Kelly Strom | Author has flair for kind-of-true stories

Kelly Strom | Author has flair for kind-of-true stories

Have you heard the news? New York Times bestselling author Paula McLain is coming to the Champaign Public Library this week as part of the fantastic Great Authors series.

Well known in the literary world for her books "The Paris Wife" and "Circling the Sun," the author seems to have a liking for biographical fiction. A regular addition to book clubs across the country, these two titles are joined by a new one this year, "Love and Ruin."

In "The Paris Wife," the reader comes to know vivacious auburn-haired Hadley Richardson, a woman visiting friends in Chicago in the 1920s. At one particular party, she meets a charming young writer, Ernest Hemingway.

He is immediately smitten, and the two become inseparable. Told by other young writers that post-war Paris was the place to be, the two quickly embarked and led a life of excess with the likes of other luminaries: Zelda and Scott Fitzgerald, Ezra Pound, Sherwood Anderson and Gertrude Stein.

McLain's portrayal of Hemingway, a native of Oak Park, Ill., is a different one than usually described by his contemporaries. Hadley finds him brusque, but endearing. At times vivacious, yet self-destructive. A strong woman herself, she's able to keep up with his adventures, until it all becomes too much.

In "Circling the Sun," the author presents another fictional piece based on a historical figure.

Beryl Markham was a fascinating woman who was born in England, but moved with her family to Kenya at age 4. Living on a horse-racing farm, she learned equine training at an early age and was established as a trainer in the community by age 17.

Beautiful and full of life, Beryl was married three times and had numerous affairs.

After learning to fly a plane, she was the first solo woman who successfully crossed the Atlantic Ocean from England to North America.

Returning to her beloved Kenya, she befriended many members of the Happy Valley set, a group of young hedonistic British socialites who led a decadent lifestyle there in the 1920s and 30s.

"Circling the Sun" narrows in on the life of Markham, who wrote her own story of her experiences in "West With the Night," a book favored by Hemingway.

In her latest, McLain revisits Ernest Hemingway again in "Love and Ruin," the story of real-life war correspondent Martha Gelhorn.

After meeting at a party in Key West, Fla., in 1936, Gelhorn travels with Hemingway to Spain to cover the atrocities of the Spanish Civil War and reports on the effects that it has on the local people.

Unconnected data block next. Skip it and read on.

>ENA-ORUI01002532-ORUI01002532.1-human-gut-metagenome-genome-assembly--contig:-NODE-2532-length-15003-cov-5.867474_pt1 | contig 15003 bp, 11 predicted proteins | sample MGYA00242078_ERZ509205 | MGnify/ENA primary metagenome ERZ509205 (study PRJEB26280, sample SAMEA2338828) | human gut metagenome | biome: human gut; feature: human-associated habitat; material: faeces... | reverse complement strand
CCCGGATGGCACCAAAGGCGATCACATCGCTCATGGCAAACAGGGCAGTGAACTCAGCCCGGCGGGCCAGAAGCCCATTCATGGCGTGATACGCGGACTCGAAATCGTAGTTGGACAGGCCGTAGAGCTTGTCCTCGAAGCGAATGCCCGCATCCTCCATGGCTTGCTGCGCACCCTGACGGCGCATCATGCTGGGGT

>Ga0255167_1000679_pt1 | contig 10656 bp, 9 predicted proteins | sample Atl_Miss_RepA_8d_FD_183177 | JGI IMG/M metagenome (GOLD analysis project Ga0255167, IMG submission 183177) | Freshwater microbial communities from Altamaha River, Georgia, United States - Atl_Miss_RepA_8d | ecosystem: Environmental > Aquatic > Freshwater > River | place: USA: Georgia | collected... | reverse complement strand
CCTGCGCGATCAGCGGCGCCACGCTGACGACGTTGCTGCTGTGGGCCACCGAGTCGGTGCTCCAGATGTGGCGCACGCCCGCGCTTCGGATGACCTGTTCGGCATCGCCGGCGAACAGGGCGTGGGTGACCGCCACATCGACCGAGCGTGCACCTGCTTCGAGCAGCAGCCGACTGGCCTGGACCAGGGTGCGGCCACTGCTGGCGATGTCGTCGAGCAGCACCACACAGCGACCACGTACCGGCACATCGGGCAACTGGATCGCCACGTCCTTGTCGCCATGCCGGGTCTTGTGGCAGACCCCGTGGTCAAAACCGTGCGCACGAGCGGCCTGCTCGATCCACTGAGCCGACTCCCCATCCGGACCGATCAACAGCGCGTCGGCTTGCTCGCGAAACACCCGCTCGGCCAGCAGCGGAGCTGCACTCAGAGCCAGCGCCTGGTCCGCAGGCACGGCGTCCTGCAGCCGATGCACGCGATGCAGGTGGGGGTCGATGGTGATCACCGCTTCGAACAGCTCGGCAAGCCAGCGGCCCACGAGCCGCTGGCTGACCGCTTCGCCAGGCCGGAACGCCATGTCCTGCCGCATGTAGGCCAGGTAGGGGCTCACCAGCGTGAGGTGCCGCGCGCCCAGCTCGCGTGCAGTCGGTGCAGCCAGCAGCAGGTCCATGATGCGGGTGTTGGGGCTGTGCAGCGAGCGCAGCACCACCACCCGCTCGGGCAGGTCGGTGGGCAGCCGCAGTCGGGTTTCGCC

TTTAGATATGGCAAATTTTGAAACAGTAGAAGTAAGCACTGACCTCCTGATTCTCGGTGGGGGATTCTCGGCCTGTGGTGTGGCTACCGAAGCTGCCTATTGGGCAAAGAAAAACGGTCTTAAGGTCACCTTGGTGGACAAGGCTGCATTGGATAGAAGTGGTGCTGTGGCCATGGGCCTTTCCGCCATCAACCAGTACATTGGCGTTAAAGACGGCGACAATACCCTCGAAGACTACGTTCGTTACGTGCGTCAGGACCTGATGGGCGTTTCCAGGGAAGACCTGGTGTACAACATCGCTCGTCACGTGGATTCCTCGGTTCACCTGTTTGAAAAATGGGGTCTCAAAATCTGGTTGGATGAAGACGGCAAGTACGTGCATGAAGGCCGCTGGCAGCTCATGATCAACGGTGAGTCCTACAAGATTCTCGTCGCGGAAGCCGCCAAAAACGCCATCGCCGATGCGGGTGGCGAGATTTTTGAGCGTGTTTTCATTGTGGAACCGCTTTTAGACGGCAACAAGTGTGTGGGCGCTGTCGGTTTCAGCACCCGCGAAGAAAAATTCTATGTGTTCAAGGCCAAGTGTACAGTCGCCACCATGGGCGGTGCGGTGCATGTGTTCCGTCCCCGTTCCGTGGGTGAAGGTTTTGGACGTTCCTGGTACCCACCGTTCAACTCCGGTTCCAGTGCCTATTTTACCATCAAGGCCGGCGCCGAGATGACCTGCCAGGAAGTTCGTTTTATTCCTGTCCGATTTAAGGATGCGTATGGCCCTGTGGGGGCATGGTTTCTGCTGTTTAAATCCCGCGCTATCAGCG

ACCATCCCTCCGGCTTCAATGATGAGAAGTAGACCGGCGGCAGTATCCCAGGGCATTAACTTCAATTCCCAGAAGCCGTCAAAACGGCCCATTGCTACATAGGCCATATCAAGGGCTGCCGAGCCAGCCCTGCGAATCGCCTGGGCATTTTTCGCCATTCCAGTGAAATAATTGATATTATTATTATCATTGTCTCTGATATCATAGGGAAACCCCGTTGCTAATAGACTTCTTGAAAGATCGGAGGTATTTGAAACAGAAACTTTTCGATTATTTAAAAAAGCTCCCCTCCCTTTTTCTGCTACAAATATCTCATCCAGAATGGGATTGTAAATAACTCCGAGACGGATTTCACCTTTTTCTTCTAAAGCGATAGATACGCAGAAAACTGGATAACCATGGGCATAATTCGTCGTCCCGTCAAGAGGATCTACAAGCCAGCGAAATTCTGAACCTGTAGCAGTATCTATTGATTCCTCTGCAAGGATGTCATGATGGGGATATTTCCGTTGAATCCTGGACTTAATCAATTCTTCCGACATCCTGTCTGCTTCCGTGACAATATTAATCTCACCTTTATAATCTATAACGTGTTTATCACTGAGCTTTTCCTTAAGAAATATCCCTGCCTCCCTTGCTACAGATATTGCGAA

After falling in love, these two fierce personalities marry (Hemingway's third), and their literary pursuits become somewhat competitive.

Immensely talented and strong-willed, Gelhorn goes on to become one of the leading journalists of her time.

If these kinda-true stories intrigue you, you may want to check out McLain's story of her own life in "Like Family: Growing Up in Other People's Houses, a Memoir."

Born in the mid-'60s, Paula and her two sisters become wards of the state in California, after both of her parents abandon them. Raised in Fresno County, the three curly-haired brunettes first stay with their grandmother, then are bounced from one foster home to another.

McLain's somewhat detached recollections of her circumstances are both fascinating and depressing.

Fortunate to at least stay together, the sisters are forced to adapt to the rules and idiosyncrasies of each foster home, until confusingly being taken from one place and put in another.

They land at what they consider an ideal place at one point with a young couple they adore, only to be told that they have to leave because the couple is relocating out of the county.

Later on, Paula discovers that the couple never moved. No explanations are given upon each move, and eventually they stay with one family until adulthood.

The last home where the girls stay is owned by a playful man always inventing new projects, his strict and mistrustful German wife and their spoiled daughter. At the surface, this placement seems ideal, as the girls learn to ride horses, take part in important chores, visit "family" and complete school.

There is, however, and underlying menace that is not fully described, that was strong enough that the author never returned to the homestead after setting out on her own.

The final pages of the memoir ruminate on the sisters' relationships with their mother.

As a new adult, McLain took on a variety of jobs, before landing at the University of Michigan and receiving her MFA in poetry.

Throughout the book, McLain touches on the horrors of the homes where she stayed — disengaged adults, sexual abuse, financial gains, harassment, but never delves too deeply.

It is sufficient to know that Paula made it out, is stronger because of her misfortune and uses the experiences gained with sensitivity in writing about other people's lives.

Her books are available in a variety of formats. Check them out and join us for an evening with her starting at 7 p.m. Wednesday.

Kelly Strom is the collection manager at the Champaign Public Library. She orders books, ebooks, magazines, newspapers, audiobooks and CDs.

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